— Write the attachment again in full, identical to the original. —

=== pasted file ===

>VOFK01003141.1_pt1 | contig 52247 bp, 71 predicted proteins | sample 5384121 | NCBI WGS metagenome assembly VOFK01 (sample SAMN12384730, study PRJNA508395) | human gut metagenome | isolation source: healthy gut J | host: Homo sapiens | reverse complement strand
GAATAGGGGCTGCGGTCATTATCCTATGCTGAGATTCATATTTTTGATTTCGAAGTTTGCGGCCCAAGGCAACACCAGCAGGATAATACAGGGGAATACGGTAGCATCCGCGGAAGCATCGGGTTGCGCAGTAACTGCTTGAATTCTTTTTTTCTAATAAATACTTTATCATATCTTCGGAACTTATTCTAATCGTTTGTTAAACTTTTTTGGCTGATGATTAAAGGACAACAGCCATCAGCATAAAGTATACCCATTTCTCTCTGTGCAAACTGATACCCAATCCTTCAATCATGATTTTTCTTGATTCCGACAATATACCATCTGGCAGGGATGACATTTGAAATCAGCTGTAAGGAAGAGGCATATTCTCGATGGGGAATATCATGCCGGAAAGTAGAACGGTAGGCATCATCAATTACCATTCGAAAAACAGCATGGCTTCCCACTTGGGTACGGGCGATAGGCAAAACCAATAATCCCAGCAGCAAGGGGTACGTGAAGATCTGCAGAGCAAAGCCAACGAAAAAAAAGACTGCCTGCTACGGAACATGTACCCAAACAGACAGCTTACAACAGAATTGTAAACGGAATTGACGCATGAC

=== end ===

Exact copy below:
>VOFK01003141.1_pt1 | contig 52247 bp, 71 predicted proteins | sample 5384121 | NCBI WGS metagenome assembly VOFK01 (sample SAMN12384730, study PRJNA508395) | human gut metagenome | isolation source: healthy gut J | host: Homo sapiens | reverse complement strand
GAATAGGGGCTGCGGTCATTATCCTATGCTGAGATTCATATTTTTGATTTCGAAGTTTGCGGCCCAAGGCAACACCAGCAGGATAATACAGGGGAATACGGTAGCATCCGCGGAAGCATCGGGTTGCGCAGTAACTGCTTGAATTCTTTTTTTCTAATAAATACTTTATCATATCTTCGGAACTTATTCTAATCGTTTGTTAAACTTTTTTGGCTGATGATTAAAGGACAACAGCCATCAGCATAAAGTATACCCATTTCTCTCTGTGCAAACTGATACCCAATCCTTCAATCATGATTTTTCTTGATTCCGACAATATACCATCTGGCAGGGATGACATTTGAAATCAGCTGTAAGGAAGAGGCATATTCTCGATGGGGAATATCATGCCGGAAAGTAGAACGGTAGGCATCATCAATTACCATTCGAAAAACAGCATGGCTTCCCACTTGGGTACGGGCGATAGGCAAAACCAATAATCCCAGCAGCAAGGGGTACGTGAAGATCTGCAGAGCAAAGCCAACGAAAAAAAAGACTGCCTGCTACGGAACATGTACCCAAACAGACAGCTTACAACAGAATTGTAAACGGAATTGACGCATGAC